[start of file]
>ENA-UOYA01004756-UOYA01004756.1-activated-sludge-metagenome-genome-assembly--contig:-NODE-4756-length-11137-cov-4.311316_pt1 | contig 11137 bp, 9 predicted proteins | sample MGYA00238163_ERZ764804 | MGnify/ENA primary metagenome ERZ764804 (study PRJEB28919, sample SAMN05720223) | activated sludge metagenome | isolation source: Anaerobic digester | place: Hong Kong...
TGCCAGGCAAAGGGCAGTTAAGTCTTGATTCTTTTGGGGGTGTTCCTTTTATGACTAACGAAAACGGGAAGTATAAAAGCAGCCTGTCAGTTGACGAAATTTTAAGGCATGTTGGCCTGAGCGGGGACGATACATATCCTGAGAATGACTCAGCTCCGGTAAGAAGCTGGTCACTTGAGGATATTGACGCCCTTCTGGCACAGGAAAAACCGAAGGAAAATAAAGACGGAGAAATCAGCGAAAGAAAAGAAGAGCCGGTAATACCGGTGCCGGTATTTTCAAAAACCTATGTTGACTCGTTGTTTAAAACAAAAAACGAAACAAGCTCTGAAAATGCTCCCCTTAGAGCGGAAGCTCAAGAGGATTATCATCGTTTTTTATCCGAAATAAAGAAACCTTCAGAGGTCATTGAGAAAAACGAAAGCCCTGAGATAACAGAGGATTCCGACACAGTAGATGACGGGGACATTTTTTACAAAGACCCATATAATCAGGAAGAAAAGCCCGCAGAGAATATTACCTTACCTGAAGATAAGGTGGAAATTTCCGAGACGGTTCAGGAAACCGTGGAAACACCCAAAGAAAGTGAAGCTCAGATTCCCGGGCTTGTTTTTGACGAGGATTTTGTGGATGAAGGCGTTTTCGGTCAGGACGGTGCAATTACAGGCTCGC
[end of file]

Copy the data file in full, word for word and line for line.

>ENA-UOYA01004756-UOYA01004756.1-activated-sludge-metagenome-genome-assembly--contig:-NODE-4756-length-11137-cov-4.311316_pt1 | contig 11137 bp, 9 predicted proteins | sample MGYA00238163_ERZ764804 | MGnify/ENA primary metagenome ERZ764804 (study PRJEB28919, sample SAMN05720223) | activated sludge metagenome | isolation source: Anaerobic digester | place: Hong Kong...
TGCCAGGCAAAGGGCAGTTAAGTCTTGATTCTTTTGGGGGTGTTCCTTTTATGACTAACGAAAACGGGAAGTATAAAAGCAGCCTGTCAGTTGACGAAATTTTAAGGCATGTTGGCCTGAGCGGGGACGATACATATCCTGAGAATGACTCAGCTCCGGTAAGAAGCTGGTCACTTGAGGATATTGACGCCCTTCTGGCACAGGAAAAACCGAAGGAAAATAAAGACGGAGAAATCAGCGAAAGAAAAGAAGAGCCGGTAATACCGGTGCCGGTATTTTCAAAAACCTATGTTGACTCGTTGTTTAAAACAAAAAACGAAACAAGCTCTGAAAATGCTCCCCTTAGAGCGGAAGCTCAAGAGGATTATCATCGTTTTTTATCCGAAATAAAGAAACCTTCAGAGGTCATTGAGAAAAACGAAAGCCCTGAGATAACAGAGGATTCCGACACAGTAGATGACGGGGACATTTTTTACAAAGACCCATATAATCAGGAAGAAAAGCCCGCAGAGAATATTACCTTACCTGAAGATAAGGTGGAAATTTCCGAGACGGTTCAGGAAACCGTGGAAACACCCAAAGAAAGTGAAGCTCAGATTCCCGGGCTTGTTTTTGACGAGGATTTTGTGGATGAAGGCGTTTTCGGTCAGGACGGTGCAATTACAGGCTCGC